3. Opening a French Bank Account
3.2. Types of French Bank Account
A bank account in France is called a compte bancaire
A current account is called a compte courant, but it may also be referred to as a compte à vue or compte de dépôt.
If you are depositing any funds, for which there is no immediate use, then you will also need to open a deposit account, which is called a compte sur livret, or Livret B, or compte à terme if it the account is not instant access.
All banks also operate regulated tax free savings accounts called Livret A, which should be your first port of call for your savings, despite low rate of interest offered on all bank accounts in recent years.
Most banks do not make a charge for maintaining a basic current account, although a monthly charge will apply if you take one of the ‘packages’ offered by the banks.
No doubt the bank will try to sell you one of these packages when you first approach them. Take a careful look at what is on offer, as you may not want all of the services, and choosing what you want to use may be cheaper.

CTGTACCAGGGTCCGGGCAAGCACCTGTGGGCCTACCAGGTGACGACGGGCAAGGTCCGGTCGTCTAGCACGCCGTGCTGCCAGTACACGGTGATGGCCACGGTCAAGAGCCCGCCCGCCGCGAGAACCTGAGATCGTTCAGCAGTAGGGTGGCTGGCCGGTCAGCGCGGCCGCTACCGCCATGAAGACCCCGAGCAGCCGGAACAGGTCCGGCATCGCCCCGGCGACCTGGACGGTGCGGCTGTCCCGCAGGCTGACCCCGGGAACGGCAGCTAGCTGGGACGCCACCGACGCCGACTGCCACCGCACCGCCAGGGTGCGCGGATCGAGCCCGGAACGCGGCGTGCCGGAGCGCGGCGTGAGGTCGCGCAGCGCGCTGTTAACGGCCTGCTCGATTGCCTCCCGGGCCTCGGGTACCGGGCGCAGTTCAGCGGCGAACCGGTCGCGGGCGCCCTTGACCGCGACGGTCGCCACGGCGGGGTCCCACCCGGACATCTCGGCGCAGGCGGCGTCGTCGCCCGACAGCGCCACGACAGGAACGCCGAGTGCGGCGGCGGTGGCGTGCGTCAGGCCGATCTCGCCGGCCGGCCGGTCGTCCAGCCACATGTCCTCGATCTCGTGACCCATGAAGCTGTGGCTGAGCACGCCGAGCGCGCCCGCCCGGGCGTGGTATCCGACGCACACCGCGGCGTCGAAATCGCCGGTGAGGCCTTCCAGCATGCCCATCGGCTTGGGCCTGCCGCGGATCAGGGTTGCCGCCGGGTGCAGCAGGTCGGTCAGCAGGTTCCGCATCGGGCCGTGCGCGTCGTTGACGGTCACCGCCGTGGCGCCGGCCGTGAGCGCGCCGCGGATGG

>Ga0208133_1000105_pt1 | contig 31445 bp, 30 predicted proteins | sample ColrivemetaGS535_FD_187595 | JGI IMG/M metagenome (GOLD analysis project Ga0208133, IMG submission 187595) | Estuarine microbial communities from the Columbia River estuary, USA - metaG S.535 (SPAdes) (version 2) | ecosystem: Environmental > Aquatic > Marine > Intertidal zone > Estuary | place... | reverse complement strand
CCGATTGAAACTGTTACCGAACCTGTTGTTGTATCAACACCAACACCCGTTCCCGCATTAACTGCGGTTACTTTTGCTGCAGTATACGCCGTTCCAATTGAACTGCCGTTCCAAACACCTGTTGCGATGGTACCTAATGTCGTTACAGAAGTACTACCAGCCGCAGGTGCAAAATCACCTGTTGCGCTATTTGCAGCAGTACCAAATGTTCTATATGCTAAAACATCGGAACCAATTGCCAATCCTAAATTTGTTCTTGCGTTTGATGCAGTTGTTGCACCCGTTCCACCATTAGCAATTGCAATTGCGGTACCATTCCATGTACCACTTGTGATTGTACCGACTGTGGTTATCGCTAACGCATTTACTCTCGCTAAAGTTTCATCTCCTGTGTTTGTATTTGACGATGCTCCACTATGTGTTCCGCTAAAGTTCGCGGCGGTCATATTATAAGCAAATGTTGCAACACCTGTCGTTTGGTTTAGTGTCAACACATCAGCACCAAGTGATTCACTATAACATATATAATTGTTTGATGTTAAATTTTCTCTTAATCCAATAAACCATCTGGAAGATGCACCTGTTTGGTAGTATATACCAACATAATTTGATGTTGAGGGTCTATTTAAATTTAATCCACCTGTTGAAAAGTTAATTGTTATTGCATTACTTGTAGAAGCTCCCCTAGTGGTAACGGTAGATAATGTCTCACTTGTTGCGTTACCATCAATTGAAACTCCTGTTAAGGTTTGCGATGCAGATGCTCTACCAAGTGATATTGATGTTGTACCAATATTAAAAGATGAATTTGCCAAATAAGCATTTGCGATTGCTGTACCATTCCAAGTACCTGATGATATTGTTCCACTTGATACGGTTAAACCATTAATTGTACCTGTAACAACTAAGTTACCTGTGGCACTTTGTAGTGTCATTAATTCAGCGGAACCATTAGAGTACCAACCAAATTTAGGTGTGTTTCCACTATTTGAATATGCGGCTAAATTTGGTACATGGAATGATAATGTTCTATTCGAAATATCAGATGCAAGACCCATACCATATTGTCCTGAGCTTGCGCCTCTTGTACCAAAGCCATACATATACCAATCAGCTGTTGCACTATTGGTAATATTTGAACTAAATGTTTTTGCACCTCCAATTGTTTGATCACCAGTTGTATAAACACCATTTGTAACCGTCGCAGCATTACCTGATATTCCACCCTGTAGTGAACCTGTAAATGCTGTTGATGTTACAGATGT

Although the banks have now been granted the legal right to offer interest on current accounts (they were previously forbidden by law to do so until the EU stepped in) the practice has yet to be adopted by most banks, and France certainly lags behind the UK in the remuneration of current accounts.
Needless to say, tax and social charges are payable on interest earned so the net sum may not amount to very much. The accounts are only likely to be of interest to those who require a high degree of liquidity on their current account.
A large number of the internet banks also pay interest on current accounts.
Next: Bank Charges
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